This article sounds like an arrogant person with a serious case of sour grapes: "Yeah I bombed that test, but look at me! I'm seriously successful and I don't need to use any of the stuff that's on that test anyway! Stupid test!"
I remember when I was a schoolkid other kids would whine things like "Why do I need to learn fractions? I'm never going to use them!"
Link to Original Source
I understand that "anecdote" is not the singular form of "Data", but here's my story: I've been in the UNIX/Linux internals field for over 25 years. About a year ago, we were scrambling to get a feature into a partner's release, and we were running into one problem after another. The deadline was looming, and the problems were multiplying.
A young-un would probably burn the midnight oil, slave away nights and weekends and death-march themselves right off the deadline cliff (I remember once working with another young programmer who honestly thought he could keep coding right up until the ship date)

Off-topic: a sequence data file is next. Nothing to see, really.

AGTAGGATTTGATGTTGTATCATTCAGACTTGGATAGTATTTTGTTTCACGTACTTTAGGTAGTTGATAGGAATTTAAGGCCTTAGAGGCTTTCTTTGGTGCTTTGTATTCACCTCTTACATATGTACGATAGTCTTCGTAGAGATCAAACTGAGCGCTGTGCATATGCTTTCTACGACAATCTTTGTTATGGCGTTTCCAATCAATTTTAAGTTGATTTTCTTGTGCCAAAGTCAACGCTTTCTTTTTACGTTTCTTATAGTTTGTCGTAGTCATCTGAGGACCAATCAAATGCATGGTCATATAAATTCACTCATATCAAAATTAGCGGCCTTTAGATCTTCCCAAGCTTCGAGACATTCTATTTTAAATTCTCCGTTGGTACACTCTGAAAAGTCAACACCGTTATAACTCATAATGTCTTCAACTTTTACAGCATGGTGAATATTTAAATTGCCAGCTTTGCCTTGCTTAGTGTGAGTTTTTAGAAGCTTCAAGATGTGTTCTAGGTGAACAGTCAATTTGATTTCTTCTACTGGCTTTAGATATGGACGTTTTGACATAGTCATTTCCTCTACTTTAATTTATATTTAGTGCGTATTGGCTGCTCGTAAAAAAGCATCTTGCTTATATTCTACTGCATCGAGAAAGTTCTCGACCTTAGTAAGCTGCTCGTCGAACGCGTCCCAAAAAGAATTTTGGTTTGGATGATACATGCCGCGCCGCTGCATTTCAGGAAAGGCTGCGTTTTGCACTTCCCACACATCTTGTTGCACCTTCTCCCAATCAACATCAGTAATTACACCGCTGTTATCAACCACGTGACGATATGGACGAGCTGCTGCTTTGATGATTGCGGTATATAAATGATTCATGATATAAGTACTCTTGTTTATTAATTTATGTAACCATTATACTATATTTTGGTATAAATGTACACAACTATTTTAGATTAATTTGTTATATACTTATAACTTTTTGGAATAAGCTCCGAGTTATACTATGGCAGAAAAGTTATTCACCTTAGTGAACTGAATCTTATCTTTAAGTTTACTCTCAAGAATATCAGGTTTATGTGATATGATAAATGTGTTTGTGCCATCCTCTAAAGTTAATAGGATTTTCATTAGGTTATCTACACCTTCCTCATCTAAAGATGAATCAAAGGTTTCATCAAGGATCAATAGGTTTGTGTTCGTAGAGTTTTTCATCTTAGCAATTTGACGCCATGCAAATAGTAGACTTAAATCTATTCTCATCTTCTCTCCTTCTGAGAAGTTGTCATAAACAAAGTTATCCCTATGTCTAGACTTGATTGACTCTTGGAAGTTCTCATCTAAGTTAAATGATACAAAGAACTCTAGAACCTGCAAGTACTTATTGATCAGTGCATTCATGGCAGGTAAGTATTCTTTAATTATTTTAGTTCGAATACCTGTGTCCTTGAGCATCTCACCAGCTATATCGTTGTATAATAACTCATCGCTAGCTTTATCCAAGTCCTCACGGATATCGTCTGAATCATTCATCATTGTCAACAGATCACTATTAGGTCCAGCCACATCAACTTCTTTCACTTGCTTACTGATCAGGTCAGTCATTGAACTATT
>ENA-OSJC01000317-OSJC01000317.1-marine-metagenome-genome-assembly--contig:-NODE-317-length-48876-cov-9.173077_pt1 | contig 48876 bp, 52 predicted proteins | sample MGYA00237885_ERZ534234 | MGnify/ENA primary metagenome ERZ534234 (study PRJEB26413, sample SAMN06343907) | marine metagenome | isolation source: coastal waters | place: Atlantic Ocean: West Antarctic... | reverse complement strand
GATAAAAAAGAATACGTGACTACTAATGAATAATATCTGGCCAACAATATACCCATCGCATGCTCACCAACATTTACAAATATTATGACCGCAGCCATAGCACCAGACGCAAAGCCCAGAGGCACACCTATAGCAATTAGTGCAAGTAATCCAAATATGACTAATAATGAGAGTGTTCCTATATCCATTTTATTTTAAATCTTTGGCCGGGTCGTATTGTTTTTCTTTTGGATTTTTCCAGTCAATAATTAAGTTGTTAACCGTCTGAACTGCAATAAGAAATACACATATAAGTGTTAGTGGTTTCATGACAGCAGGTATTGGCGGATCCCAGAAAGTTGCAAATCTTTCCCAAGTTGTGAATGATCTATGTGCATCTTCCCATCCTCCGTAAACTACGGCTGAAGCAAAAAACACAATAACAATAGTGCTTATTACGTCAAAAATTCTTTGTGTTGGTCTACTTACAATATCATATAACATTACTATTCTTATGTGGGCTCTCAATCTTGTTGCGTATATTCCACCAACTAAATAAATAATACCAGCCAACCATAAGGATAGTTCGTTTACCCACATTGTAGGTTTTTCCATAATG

I have quite a number of coding and integration marathons under my belt... sometimes we got lucky and things worked, other times we missed the boat, still other times things blew up spectacularly in our faces.
I, took a step back and sized up our situation. I then went to my boss and said, "We need to prepare for the contingency that this feature does NOT make it into the next release"
This, my friends, is the voice of experience.
It's not clear from the original article... is this an internal helpdesk or a customer-facing helpdesk? If you're in a customer-facing position I agree that a look that reinforces your "brand" is good business. If your "customers" are all internal, though, then I have to wonder about management's motivations. Either they're trying to send a subtle message about your current mode of dress, or else they're scheming to get more attention (and resources) from upper management ("We want to make sure they KNOW who helped them out come budget time!")
A more-flexible and less-costly alternative to shirts, though, might be special "help-desk" *badges* that you wear when you're on the clock. These serve the same branding function, but you only have to buy one per employee (if they expect you to wear the shirts four days a week, they damned well better issue at least four shirts per employee!)